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Wildlife & Fish Habitat Restoration Hawaii

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Wildlife & fish are threatened by habitat loss, invasive species, and climate change.

Hawaii’s varied climate, geology, and elevation gradients have created a wide range of habitats, from rainforests and dry forests to alpine areas and volcanic landscapes. Isolated in the North Pacific Ocean, these unique habitats have given rise to many specialized plant and animal species found nowhere else in the world.

Despite it’s biodiversity, today, native vegetation occurs on less than 40% of Hawaii and the state is home to more than 30% of all federally listed endangered species in the U.S.


Wildlife and fish in the region face multiple threats.

  • Urban development can result in increased coastal erosion, habitat loss, and habitat fragmentation.
  • Invasive species can outcompete native species for resources, alter habitats, and introduce diseases.
  • Climate change driven sea level rise, increased temperatures, and altered weather patterns can damage or destroy wildlife habitats.

Restoration can help improve habitat and adapt to a changing climate.

Urban development often results in habitat loss and hardened shorelines and beach loss is often linked to seawall construction. Stabilizing shorelines and marshes using soft shoreline stabilization techniques will reduce erosion, improving habitat for fish that use shoreline areas for food and shelter. One study suggested that marshes protect shorelines from erosion better than bulkheads. A diverse ecosystem is more resilient and better able to withstand environmental changes and invasive species encroachment.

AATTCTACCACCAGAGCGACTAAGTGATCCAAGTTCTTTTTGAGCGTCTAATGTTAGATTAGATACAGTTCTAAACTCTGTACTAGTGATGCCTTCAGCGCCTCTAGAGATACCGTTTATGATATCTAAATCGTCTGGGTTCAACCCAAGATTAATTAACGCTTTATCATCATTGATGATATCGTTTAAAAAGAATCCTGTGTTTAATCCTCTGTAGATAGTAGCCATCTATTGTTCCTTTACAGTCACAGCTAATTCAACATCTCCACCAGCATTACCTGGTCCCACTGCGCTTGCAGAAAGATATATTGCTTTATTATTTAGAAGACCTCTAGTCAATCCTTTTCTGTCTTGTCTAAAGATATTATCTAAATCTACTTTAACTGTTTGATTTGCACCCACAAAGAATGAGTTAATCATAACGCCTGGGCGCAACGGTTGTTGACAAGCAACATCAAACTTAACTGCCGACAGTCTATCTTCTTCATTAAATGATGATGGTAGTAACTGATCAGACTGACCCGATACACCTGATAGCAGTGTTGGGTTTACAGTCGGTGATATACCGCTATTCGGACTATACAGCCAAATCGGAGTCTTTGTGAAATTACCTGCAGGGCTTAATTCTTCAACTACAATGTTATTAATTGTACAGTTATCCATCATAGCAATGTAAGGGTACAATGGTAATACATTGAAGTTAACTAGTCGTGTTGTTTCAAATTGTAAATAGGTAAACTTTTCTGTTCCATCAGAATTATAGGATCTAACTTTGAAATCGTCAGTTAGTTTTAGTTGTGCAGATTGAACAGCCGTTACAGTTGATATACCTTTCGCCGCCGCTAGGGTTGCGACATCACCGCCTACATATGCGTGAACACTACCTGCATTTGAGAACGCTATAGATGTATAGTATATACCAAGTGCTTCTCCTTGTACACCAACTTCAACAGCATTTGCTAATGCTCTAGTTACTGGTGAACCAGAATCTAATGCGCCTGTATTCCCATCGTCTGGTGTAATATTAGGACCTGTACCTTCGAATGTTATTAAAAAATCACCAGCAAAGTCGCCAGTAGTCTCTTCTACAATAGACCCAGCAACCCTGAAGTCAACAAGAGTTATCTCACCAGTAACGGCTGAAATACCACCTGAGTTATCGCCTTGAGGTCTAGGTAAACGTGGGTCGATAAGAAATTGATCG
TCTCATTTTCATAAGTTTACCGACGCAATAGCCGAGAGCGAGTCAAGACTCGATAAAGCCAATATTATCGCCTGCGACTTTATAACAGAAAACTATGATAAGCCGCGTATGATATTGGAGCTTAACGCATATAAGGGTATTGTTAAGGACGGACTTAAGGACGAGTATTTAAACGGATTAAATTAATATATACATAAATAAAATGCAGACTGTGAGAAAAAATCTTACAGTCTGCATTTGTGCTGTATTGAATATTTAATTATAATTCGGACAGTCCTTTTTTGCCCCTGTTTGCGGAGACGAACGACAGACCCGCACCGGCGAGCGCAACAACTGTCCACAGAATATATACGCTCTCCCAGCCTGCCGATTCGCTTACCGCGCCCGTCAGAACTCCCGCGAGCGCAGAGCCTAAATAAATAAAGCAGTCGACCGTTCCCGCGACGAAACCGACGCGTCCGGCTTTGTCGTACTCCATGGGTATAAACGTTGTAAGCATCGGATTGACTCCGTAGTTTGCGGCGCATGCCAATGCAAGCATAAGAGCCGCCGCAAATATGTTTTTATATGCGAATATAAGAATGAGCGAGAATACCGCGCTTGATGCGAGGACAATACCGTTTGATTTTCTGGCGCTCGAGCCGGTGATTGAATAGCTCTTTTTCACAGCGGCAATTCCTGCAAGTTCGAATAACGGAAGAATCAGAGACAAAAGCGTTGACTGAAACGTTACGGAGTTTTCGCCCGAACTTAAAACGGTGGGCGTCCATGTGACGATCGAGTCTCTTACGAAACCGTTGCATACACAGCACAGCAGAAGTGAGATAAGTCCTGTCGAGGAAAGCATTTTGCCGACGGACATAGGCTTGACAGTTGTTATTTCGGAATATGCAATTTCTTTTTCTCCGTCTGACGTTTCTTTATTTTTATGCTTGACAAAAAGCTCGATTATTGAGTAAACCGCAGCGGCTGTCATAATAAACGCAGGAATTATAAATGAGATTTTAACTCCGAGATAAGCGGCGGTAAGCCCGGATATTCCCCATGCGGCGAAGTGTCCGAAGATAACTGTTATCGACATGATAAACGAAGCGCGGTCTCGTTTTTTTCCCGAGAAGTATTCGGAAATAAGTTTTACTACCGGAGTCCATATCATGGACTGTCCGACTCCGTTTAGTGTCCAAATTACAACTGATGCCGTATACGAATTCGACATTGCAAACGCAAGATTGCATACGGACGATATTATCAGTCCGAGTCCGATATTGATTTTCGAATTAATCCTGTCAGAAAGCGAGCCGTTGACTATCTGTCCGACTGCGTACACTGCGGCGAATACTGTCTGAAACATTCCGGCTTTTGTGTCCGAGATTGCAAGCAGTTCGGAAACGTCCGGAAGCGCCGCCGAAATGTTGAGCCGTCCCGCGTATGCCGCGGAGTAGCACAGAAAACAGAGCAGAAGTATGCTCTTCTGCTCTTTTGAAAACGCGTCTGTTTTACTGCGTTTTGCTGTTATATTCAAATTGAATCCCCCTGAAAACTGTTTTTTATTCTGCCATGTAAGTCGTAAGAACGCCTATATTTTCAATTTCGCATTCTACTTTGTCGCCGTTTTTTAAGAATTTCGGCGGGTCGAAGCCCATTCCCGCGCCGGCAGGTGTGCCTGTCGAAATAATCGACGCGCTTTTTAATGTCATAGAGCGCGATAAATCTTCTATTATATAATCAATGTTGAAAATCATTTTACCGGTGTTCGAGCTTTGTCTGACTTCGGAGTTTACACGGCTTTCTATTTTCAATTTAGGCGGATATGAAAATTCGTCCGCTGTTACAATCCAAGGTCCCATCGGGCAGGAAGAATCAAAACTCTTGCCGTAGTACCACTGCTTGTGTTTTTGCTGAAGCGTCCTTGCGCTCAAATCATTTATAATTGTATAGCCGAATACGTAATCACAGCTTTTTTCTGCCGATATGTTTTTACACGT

Hawaii has implemented a range of policies and initiatives to prevent erosion and promote sustainable coastal management including shoreline protection regulations that control coastal development, establishing protected areas, laws regulating potential invasive species, and climate initiatives.

Invasive species are the greatest threat to Hawaii’s biodiversity


Invasive Species Management

Invasive species often outcompete native species for essential resources such as food, water, and habitat. Hawaii’s wildlife is more susceptible than other states because of the limited habitat available on islands that can be easily degraded or destroyed by invasive species. Habitat restoration in Hawaii often begins with the removal and maintenance of invasive species.

Hawaii Project Resources:

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